Adobe Audition 3.
Adobe Audition 3
Adobe Audition 3.
Having made its name with applications such as Photoshop and InDesign, 2003 saw Adobe step into the computer music arena with Audition. This wasn't a new app, but a rebranded version of Cool Edit, which started life as a sample editor, and, by the time Adobe took it on, had sprouted multitrack audio capability.
Now at version 3, is Audition ready to achieve the industry standard status that many of its stablemates enjoy?
Audition has two main views, Edit and Multitrack, while a third offers CD compiling and burning. Each uses Adobe´s customisable workspace interface, enabling you to arrange panels as you like.
In the Edit view, there are four ways to display and edit audio destructively, the default being the standard Waveform Display. Next is the colourful Spectral Frequency Display, with frequency represented on the Y axis and colour intensity indicating level. You can select specific frequency ranges with the Marquee, Lasso and Effects Paintbrush tools and edit them as you would in the Waveform Display, altering the level (this is made easier with the new pop-up gain knob), copying/pasting, applying effects, and so on. This can be used for restorative or creative work.
The Effects Paintbrush is new for v3, enabling you to brush over the audio to make a selection, with multiple brushstrokes increasing the opacity, determining the intensity of effects applied. Also new is the Spot Healing Brush: brush over artifacts or unwanted sounds and Audition removes them using its (pre-existing) Click/Pop Eliminator routine.
Next are two new - and very pretty - views for stereo material: Spectral Pan and Spectral Phase. These show the panning and phase of frequencies present, although it can be hard to make sense of them with more complex material. Like the Spectral Frequency Display, you can make selections, then cut/copy, attenuate, apply effects, etc, and hear the range in isolation. Previewing selections can exhibit 'bubbly' FFT artifacts, as can brutal edits, but good results are possible with less severe processing.
As the manual suggests, the Spectral Pan Display works well in conjunction with the excellent (though not new) Center Channel Extractor effect. The latter is designed to spectrally isolate or remove audio from any pan/phase position.
With a bit of experimentation, we were able to load up a live Grant Green jazz track, use the Spectral Pan Display to discern the panning of the recording's three mics, and then use the Center Channel Extractor to 'decompose' it into vibes, drum overhead and guitar/bass tracks. Heard in isolation, artifacts were evident, but when recombined in the Multitrack view, these diminished (rather than accumulated) and it sounded surprisingly satisfactory. We could then 'remix' the song!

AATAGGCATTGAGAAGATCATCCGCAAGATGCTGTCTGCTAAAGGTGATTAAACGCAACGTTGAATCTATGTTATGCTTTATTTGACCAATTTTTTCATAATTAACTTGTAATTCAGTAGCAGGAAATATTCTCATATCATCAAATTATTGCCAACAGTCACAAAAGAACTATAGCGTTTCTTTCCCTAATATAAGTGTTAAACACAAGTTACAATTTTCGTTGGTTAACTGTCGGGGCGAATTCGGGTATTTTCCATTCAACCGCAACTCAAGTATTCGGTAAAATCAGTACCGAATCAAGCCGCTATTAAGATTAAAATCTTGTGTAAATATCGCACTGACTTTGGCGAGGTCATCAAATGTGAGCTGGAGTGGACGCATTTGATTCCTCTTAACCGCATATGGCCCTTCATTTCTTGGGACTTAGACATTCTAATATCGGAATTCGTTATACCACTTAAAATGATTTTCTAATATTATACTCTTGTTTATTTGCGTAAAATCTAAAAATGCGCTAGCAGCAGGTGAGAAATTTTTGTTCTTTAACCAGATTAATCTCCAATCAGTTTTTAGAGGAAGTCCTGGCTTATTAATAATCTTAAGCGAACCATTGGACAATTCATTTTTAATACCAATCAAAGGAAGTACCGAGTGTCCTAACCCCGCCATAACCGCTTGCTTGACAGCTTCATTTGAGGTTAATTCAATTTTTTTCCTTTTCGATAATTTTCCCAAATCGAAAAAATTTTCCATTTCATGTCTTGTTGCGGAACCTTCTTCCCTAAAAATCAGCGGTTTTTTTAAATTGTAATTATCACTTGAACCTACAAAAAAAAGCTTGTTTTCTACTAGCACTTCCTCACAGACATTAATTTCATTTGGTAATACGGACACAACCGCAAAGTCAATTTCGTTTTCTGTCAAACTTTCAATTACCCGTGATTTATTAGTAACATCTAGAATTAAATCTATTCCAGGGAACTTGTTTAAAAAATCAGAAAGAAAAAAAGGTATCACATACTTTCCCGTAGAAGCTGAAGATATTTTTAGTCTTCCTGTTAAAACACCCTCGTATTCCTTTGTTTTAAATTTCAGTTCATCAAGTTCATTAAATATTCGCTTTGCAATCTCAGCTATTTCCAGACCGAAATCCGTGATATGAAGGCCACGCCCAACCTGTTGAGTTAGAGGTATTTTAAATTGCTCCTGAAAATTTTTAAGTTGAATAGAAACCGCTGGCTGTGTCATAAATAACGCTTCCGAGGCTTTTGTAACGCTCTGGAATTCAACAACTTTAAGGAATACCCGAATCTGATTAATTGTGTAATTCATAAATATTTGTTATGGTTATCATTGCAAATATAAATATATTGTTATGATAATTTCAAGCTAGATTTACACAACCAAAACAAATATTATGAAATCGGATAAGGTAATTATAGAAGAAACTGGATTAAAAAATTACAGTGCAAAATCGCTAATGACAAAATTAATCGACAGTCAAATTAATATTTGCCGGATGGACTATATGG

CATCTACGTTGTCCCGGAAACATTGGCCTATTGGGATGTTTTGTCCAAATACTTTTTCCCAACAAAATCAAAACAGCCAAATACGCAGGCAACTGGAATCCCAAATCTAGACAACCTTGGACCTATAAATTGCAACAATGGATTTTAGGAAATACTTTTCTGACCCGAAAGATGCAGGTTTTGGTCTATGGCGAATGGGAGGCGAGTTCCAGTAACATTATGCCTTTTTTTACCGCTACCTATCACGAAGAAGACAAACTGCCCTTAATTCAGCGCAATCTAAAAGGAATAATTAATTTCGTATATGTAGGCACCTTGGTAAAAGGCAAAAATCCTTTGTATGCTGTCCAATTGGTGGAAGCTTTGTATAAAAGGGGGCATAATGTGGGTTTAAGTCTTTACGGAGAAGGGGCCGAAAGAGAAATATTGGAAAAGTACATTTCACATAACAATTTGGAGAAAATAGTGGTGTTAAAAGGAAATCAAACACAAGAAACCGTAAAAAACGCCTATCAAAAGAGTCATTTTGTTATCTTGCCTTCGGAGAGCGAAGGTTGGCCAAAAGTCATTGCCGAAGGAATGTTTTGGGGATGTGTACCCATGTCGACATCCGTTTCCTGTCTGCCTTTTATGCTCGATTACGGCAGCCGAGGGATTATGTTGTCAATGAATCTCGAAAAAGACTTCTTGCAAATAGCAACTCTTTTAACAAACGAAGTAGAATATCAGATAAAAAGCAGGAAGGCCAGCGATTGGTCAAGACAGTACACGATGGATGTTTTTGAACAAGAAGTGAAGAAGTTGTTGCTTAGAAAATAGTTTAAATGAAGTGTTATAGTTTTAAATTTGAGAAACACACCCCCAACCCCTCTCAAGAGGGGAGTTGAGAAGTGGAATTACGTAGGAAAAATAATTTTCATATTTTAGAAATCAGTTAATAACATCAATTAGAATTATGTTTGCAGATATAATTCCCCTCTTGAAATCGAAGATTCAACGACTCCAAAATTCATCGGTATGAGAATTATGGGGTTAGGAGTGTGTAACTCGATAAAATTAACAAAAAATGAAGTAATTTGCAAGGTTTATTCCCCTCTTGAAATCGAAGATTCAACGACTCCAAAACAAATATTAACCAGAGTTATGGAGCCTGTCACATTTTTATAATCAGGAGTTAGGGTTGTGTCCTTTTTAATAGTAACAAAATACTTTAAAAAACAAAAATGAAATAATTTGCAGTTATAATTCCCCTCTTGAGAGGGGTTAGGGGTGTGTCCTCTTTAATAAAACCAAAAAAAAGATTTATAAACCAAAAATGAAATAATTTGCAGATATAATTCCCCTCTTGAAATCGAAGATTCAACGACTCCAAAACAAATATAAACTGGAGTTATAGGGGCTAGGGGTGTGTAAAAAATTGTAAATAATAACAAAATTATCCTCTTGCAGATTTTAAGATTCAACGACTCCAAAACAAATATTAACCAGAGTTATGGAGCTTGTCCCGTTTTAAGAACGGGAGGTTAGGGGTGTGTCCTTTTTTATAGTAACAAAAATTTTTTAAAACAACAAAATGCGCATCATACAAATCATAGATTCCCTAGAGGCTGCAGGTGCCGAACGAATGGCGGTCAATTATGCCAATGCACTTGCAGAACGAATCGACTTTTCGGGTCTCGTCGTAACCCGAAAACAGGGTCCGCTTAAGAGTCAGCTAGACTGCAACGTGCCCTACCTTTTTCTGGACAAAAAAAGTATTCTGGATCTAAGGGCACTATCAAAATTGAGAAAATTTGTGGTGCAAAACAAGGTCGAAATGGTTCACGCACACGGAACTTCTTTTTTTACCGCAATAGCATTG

The results depend on the source material, but we had success in pulling out Sinead O'Connor's vocals on The Women Of Ireland; extracting gnarly synths from a Sub Focus track; and separating the music and vocals on Chas and Dave's seminal Snooker Loopy, so that we could add the 'snooker hall reverb' that we always felt was missing in the sing-along chorus.
Elsewhere, you can now convert image files to audio (and vice versa, oddly), although an option to export the spectral displays in a high-res image format would be novel, as they make great abstract graphics.
Onto the Multitrack view, and while this is no substitute for heavyweight DAWs like Cubase, Logic, Sonar, et al, it's capable nevertheless. You can apply effects (including VST/DX plug-ins) and EQ per channel, use bus channels, automate parameters, and drop in video clips. New features include automatic timestretching of clips to your project (v3 has improved timestretching, courtesy of iZotope) and auto-crossfading.
Most importantly, v3 marks the introduction of MIDI and VST instrument support. For starters, you get a couple of (very weak) synths and a SoundFont player, and while you can indeed insert MIDI Tracks and edit MIDI in a piano roll, there's a fundamental law in Adobe's MIDI implementation.
Rather than having MIDI clips that you arrange and edit (as you do with audio, say), MIDI Tracks appear as faceless blue bars in the arrangement view - basically one big, fat clip. You have little idea what MIDI is placed where in your project unless you have the separate sequencer panel on display too, and there's no way to arrange your parts besides copying/pasting the notes manually!
Other sticking points are that the tail of a reverb or delay applied in the Edit view doesn't extend past the selection. Additionally, there are now six delays and four reverbs, but some are outdated hangovers from the Cool Edit days, and should be relegated to a 'legacy' effects bin. Similar comments could be levelled at some of the other effects categories.
The destructive nature of the Edit view can also be unwieldy if you're doing in-depth work - it'd be great if you could render edits to selected ranges, but be able to go back and tweak and re-render them later. A bit like Photoshop's Layers and History functions, in fact.
One bonus is Adobe's Loopology disc, which harbours over 5GB of samples. There's
a disc of tutorial videos for Adobe products too, but alas, Audition isn't one of them.
There's a heck of a lot to Audition 3, and as a sample editor in particular, it's most impressive and comprehensive, with some unique features.
As a multitrack audio application it's good too, but not as slick and feature-rich as the established DAWs. Then again, those apps can't hold a candle to Audition when it comes to sample editing.
Adobe has shot itself in the foot with the somewhat crippled MIDI implementation, though, which was potentially the most essential new feature for Audition 3. This will surely come as disappointment all those who were looking forward to it.